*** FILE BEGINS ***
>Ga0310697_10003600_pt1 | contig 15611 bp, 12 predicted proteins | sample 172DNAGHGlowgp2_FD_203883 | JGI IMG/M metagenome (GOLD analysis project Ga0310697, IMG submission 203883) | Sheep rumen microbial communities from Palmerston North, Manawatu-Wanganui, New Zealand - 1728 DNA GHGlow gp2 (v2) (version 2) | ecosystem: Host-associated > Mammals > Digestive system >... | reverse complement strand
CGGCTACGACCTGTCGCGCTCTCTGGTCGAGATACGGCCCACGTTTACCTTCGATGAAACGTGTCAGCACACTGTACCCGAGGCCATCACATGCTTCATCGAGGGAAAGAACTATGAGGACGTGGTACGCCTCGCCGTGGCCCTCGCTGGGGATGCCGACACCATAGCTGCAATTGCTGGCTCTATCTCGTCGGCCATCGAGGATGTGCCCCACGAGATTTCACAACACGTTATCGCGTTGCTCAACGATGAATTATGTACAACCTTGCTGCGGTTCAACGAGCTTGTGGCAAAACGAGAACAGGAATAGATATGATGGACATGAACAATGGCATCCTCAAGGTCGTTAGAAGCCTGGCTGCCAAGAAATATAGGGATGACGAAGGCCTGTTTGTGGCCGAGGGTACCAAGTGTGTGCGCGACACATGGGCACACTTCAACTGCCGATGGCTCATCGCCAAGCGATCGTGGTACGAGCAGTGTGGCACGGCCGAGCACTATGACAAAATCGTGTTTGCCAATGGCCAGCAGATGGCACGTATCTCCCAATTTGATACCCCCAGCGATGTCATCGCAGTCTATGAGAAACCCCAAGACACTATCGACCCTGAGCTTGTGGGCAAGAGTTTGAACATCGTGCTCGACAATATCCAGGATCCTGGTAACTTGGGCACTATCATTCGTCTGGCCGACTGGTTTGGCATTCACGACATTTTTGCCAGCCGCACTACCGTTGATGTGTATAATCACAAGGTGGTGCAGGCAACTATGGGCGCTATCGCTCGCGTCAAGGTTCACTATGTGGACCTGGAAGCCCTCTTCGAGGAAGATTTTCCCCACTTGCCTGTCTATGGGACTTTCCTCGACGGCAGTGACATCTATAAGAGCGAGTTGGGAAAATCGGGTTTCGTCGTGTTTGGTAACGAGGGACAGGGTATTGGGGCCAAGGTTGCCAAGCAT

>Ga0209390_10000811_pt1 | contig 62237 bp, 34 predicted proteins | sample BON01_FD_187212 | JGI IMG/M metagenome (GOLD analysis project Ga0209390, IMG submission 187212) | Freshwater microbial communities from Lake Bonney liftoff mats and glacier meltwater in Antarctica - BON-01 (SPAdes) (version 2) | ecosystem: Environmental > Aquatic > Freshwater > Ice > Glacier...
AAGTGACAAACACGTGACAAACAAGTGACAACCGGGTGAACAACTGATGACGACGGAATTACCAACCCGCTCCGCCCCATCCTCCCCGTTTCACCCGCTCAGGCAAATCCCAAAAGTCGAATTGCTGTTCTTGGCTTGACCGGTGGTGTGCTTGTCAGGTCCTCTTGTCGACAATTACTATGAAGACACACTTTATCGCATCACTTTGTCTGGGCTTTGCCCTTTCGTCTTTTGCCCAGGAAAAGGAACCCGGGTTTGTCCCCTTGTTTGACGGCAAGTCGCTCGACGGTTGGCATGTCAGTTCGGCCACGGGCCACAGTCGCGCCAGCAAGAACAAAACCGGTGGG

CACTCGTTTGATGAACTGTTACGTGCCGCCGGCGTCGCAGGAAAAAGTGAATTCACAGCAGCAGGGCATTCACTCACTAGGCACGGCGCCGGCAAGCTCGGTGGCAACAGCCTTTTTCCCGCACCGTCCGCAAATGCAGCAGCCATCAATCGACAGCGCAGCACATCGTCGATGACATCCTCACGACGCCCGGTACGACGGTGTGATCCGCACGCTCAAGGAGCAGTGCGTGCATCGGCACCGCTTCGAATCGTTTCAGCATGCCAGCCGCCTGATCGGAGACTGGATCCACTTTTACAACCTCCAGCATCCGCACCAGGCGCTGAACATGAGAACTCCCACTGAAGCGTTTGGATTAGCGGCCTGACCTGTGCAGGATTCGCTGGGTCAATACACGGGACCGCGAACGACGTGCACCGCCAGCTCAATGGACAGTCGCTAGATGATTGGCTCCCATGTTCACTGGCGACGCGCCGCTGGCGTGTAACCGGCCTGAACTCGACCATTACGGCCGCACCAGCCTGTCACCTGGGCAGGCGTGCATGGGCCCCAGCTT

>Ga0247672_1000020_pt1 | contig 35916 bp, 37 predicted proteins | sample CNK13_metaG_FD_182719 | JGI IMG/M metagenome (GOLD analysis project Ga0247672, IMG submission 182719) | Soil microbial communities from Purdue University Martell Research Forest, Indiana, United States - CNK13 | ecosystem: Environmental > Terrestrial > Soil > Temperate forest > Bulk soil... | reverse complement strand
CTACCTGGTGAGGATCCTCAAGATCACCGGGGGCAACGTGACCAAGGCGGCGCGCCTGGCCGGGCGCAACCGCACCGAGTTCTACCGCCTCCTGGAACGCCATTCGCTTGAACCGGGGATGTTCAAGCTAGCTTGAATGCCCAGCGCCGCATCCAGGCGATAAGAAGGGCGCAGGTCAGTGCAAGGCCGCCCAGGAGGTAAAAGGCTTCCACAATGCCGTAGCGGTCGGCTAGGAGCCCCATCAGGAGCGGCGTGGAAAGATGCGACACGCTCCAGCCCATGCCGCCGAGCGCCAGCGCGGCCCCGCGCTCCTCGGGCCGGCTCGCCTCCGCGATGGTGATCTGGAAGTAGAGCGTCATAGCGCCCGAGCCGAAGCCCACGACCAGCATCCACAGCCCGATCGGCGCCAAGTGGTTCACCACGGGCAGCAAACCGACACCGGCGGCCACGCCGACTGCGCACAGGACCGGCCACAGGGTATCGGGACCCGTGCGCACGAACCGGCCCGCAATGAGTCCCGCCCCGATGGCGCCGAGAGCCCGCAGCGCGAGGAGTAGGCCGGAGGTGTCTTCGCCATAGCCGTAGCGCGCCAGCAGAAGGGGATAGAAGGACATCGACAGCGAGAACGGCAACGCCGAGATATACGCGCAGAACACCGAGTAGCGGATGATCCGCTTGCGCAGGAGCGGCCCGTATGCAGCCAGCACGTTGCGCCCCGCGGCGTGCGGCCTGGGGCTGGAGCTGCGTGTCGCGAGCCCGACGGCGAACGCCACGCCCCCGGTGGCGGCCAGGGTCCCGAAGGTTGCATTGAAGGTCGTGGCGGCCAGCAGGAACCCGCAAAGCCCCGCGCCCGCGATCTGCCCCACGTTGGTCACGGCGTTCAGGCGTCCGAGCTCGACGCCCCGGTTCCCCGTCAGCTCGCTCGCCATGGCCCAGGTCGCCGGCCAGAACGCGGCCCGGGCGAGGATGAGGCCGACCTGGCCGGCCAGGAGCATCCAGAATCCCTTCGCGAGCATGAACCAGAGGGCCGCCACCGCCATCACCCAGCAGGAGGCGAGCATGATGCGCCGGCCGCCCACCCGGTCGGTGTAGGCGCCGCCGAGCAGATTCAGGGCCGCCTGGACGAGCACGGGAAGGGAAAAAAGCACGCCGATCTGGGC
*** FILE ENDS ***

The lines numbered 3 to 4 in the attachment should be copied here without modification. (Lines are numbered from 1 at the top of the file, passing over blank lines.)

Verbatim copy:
>Ga0209390_10000811_pt1 | contig 62237 bp, 34 predicted proteins | sample BON01_FD_187212 | JGI IMG/M metagenome (GOLD analysis project Ga0209390, IMG submission 187212) | Freshwater microbial communities from Lake Bonney liftoff mats and glacier meltwater in Antarctica - BON-01 (SPAdes) (version 2) | ecosystem: Environmental > Aquatic > Freshwater > Ice > Glacier...
AAGTGACAAACACGTGACAAACAAGTGACAACCGGGTGAACAACTGATGACGACGGAATTACCAACCCGCTCCGCCCCATCCTCCCCGTTTCACCCGCTCAGGCAAATCCCAAAAGTCGAATTGCTGTTCTTGGCTTGACCGGTGGTGTGCTTGTCAGGTCCTCTTGTCGACAATTACTATGAAGACACACTTTATCGCATCACTTTGTCTGGGCTTTGCCCTTTCGTCTTTTGCCCAGGAAAAGGAACCCGGGTTTGTCCCCTTGTTTGACGGCAAGTCGCTCGACGGTTGGCATGTCAGTTCGGCCACGGGCCACAGTCGCGCCAGCAAGAACAAAACCGGTGGG